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ASSESSING COMPLIANCE . , 95 is being given to estimating the combination of the first ant! second! components to determine the combiner] probability that a future event will intersect a specifier! area. This analysis is baser! on extrapolations into the future of volcanic activity from the historic record, and on assumptions about the spatial distribution of future volcanic eruptions in the Yucca Mountain region. Crowe suggests that a probability of ~ 0~~/yr, which is a 1 in 10,000 possibility of a disruption over 10,000 years or ~ in 1,000 possibility in 100,000 years ~ or less might be sufficiently low to constitute a negligible risk. If the combined probability of the first two components can be shown to be below this level, then it might not be necessary to consider the third component. Efforts are underway to refine the intrusion distribution models by incorporating geologic structure constraints. It is noteci, for example, that the volcanic eruptions in Crater Flat appear to be aligned in the northeast direction of the extensional faulting (across the Yucca Mountain site). If this constraint is confirmed and included in the distribution, the probability of a future event intersecting the repository site might fall below ~ 0~8 per year. While acknowledging the complexity of estimating the release of radionuclicles to the biosphere, it seems possible, given the knowledge of material ejected} from various types of volcanic eruptions ant! study of the circler cones in the region, to clevelop reasonable estimates of the health consequences from radionuclides releaser] by a volcanic eruption through a repository at Yucca Mountain. Thus, it is believer] that the radiological health risk from volcanism can ant] should! be subject to the overall health risk standard] to be requires] for a repository at Yucca Mountain. PART III: EXPOSURE SCENARIOS IN PERFORMANCE ASSESSMENT As noted above, we believe that it is feasible to calculate, to within reasonable limits of certainty, potential, defined as possible but not necessarily probable concentrations of radionuclides in ground water and air at different locations and times in the future. To proceed from the calculation of ra~iionucli~ie concentrations to calculations of risks that would result from a repository, many additional factors or assumptions about the nature of the human society at or near the repository site must be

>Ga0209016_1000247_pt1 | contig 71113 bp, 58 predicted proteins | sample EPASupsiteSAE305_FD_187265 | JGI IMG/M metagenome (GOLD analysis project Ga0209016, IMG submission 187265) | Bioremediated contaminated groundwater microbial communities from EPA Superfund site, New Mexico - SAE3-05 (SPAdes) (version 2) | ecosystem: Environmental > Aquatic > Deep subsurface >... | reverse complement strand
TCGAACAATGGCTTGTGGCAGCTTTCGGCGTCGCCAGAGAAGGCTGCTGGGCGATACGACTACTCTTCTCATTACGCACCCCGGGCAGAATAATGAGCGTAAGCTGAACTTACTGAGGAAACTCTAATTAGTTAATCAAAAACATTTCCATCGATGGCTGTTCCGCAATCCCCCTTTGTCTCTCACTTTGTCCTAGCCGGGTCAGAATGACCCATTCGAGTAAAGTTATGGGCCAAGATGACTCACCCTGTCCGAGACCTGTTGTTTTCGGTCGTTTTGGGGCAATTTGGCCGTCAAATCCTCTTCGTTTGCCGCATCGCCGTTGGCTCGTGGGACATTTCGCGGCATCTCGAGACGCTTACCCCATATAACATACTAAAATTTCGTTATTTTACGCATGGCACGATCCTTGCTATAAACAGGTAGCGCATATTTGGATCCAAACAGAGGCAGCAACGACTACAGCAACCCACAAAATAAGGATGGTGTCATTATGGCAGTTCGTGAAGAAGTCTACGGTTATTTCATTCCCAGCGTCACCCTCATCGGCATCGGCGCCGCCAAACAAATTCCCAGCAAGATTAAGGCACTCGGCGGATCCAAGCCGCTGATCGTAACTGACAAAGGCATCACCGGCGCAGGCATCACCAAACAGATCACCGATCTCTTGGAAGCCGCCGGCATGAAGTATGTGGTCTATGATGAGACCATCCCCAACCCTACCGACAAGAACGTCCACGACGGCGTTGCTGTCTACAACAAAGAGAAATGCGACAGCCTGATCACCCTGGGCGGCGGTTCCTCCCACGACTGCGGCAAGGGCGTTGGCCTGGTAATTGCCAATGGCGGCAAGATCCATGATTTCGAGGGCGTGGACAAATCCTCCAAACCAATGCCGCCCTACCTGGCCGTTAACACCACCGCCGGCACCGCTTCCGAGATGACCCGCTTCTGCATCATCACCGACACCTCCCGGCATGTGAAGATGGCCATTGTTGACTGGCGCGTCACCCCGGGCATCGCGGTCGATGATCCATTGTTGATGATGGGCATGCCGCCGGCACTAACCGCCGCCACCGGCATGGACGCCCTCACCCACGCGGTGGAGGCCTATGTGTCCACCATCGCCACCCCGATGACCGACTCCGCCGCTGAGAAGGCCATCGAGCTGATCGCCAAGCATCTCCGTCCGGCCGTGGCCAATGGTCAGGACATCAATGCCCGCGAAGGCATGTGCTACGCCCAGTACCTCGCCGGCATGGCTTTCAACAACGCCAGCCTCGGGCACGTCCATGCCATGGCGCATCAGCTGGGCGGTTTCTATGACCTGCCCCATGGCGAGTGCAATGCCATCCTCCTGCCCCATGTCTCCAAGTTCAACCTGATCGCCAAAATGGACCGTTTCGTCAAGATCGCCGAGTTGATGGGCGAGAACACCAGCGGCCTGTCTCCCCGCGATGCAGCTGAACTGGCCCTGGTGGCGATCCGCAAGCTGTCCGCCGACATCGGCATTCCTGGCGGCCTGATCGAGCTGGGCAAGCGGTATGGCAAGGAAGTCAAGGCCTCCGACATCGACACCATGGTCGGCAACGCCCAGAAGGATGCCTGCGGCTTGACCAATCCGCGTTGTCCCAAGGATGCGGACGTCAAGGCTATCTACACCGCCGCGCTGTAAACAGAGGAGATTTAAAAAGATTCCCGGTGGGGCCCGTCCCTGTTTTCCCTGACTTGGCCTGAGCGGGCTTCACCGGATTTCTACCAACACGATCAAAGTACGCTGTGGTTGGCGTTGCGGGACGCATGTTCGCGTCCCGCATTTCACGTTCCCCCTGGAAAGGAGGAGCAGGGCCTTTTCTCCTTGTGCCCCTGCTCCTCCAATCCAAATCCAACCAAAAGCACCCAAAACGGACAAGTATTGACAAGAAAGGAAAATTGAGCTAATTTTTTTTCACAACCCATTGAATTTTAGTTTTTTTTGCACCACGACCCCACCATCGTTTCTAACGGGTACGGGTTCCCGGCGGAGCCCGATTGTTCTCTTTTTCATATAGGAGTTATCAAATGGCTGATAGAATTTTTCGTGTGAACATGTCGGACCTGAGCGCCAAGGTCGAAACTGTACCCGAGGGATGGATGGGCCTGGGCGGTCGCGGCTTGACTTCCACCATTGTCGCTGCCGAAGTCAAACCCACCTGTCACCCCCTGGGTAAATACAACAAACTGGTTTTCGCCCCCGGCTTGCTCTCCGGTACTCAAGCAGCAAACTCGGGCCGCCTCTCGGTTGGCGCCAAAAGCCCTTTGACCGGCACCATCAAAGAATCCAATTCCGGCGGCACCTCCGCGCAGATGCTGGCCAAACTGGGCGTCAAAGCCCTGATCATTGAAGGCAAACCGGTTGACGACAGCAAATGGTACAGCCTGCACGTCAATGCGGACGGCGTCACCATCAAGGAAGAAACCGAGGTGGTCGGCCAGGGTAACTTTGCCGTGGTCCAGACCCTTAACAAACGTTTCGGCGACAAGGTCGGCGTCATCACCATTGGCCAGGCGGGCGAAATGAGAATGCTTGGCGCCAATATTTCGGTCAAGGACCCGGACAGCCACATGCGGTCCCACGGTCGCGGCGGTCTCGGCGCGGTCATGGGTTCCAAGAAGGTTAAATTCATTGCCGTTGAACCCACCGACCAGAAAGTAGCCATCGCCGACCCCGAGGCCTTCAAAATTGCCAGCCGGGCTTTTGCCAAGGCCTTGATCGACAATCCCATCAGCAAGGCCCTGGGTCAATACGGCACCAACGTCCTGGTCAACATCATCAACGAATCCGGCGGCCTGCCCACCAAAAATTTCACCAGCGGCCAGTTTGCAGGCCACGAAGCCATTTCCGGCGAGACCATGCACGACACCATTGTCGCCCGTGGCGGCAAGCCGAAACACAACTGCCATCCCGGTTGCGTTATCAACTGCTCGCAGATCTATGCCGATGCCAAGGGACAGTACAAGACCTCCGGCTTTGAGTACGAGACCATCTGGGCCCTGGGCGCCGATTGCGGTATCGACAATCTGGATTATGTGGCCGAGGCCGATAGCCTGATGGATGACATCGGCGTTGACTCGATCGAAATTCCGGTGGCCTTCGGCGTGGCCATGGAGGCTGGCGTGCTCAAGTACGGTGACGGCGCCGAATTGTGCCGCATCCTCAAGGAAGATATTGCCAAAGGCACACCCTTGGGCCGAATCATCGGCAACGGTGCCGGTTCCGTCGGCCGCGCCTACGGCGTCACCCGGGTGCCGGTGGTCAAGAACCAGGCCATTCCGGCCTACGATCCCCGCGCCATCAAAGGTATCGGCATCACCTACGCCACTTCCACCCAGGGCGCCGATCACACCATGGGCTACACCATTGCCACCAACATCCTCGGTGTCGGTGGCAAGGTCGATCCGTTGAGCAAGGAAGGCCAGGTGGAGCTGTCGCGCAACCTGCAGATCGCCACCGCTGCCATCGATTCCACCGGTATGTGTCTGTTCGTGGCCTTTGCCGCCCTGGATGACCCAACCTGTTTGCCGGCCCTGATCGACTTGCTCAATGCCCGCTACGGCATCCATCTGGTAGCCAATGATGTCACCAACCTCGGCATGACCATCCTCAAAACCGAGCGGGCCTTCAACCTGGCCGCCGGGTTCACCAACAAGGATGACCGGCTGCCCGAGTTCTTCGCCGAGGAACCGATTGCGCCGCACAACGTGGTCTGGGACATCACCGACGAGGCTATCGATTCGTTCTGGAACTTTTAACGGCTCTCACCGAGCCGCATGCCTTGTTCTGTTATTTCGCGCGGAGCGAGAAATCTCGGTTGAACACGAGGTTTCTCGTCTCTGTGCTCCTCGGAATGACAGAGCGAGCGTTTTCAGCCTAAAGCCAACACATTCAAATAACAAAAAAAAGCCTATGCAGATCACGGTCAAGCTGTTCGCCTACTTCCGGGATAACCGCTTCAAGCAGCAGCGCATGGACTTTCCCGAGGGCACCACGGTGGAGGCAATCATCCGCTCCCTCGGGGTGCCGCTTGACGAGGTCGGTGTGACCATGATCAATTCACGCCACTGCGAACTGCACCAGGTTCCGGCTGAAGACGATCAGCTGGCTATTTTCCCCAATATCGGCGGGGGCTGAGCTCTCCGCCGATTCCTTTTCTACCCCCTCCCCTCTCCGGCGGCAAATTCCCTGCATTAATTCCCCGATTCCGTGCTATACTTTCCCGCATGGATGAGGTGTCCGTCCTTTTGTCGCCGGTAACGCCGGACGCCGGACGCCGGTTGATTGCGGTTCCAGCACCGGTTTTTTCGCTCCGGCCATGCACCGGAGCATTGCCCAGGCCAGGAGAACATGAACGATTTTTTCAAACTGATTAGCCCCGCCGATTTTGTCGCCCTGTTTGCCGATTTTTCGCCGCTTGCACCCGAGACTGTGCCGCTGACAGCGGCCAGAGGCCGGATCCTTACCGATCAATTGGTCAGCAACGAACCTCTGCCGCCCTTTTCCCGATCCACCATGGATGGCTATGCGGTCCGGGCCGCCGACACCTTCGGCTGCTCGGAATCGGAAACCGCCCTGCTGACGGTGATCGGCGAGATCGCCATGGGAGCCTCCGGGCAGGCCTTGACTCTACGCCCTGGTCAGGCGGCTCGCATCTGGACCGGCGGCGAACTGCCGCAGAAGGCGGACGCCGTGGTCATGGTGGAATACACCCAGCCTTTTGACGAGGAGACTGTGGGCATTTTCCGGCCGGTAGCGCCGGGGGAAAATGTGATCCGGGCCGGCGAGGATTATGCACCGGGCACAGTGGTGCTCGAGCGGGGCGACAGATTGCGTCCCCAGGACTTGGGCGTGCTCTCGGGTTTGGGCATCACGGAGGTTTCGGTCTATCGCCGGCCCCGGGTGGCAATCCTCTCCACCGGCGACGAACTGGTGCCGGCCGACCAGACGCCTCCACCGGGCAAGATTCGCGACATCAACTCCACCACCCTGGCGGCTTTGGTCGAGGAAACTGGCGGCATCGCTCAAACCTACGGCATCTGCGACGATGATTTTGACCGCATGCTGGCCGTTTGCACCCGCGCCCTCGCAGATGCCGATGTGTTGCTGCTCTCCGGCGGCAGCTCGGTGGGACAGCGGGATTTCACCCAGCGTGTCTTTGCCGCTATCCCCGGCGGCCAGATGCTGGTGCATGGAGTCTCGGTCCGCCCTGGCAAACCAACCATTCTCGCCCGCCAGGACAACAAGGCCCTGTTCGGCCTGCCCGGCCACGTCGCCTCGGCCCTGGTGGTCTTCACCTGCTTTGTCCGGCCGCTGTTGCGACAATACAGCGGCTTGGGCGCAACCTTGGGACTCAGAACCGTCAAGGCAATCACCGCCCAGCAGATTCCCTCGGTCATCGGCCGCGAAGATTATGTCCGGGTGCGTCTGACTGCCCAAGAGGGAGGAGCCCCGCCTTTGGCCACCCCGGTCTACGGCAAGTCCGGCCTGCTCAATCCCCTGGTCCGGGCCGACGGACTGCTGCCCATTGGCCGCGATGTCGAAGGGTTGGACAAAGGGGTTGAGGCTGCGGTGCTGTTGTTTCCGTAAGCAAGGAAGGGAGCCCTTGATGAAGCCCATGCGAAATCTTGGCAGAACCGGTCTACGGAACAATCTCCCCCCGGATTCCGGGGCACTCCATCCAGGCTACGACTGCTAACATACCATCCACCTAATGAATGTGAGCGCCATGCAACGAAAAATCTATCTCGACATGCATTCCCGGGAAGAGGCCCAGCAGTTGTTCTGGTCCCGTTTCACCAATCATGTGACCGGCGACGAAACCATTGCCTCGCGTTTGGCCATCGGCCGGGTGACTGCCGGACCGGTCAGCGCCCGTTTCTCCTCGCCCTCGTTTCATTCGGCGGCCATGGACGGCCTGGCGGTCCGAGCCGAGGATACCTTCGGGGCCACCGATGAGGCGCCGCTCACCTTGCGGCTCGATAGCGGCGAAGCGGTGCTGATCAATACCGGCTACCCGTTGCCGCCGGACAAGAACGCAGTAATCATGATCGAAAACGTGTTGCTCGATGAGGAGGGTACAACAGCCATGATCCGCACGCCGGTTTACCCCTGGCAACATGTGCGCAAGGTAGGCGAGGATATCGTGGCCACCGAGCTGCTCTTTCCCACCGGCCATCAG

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96 YUCCA MOUNTAIN STANDERS consiclered. These factors must be included in an exposure scenario that specifies the pathways by which persons are exposer] to radionuclicles releaser} from the repository. As we note in Chapter 4 with regard to the feasibility of making projections of future human intrusion into a repository, based on our review of the literature we believe that no scientific basis exists to make projections of the nature of future human societies to within reasonable limits of certainty. Therefore, unlike our conclusion about the earth science ant! geologic engineering factors described in Part lI of this chapter, we believe that it is not possible to predict on the basis of scientific analyses the societal factors that must be specified in a far-future exposure scenario. There are an unlimited! number of possible human futures, some of which would involve risks from a repository and others that would not. Although the nature of future societies cannot be preclicted, it is possible, at least conceptually, to consider several characteristics of future society that would indicate whether a repository is likely to pose a risk to people. A repository wouicl be unlikely to pose significant risks to future societies: if the area near the repository were not occupied, if future societies do not use ground water from the contaminated region, or if future societies routinely monitor ground-water quality ant] either treat or avoid use of contaminated sources. Conversely, exposures would result if water wells were drilled into the contaminateci areas and the water consumed by people or used to irrigate crops. As far as we are able to determine, there is no sound basis for quantifying the likelihood of future scenarios in which exposures do or do not occur; about all that can be said is that both are possible. It is our view, however, that once exposure scenarios have been adopted, performance assessment calculations can be carried out for the specified scenarios with a degree of uncertainty comparable to the uncertainty associated with geologic processes and engineered] systems. The more difficult task is the specification of reasonable scenarios for evaluation. Any particular scenario about the future of human society near Yucca Mountain that might be adopted for purposes of calculation is likely to be arbitrary, and should not be interpreter} as reflecting conditions that eventually will occur. Although we recognize the burden on regulators to avoid regulations that are arbitrary, we know of no scientific method for identifying these scenarios.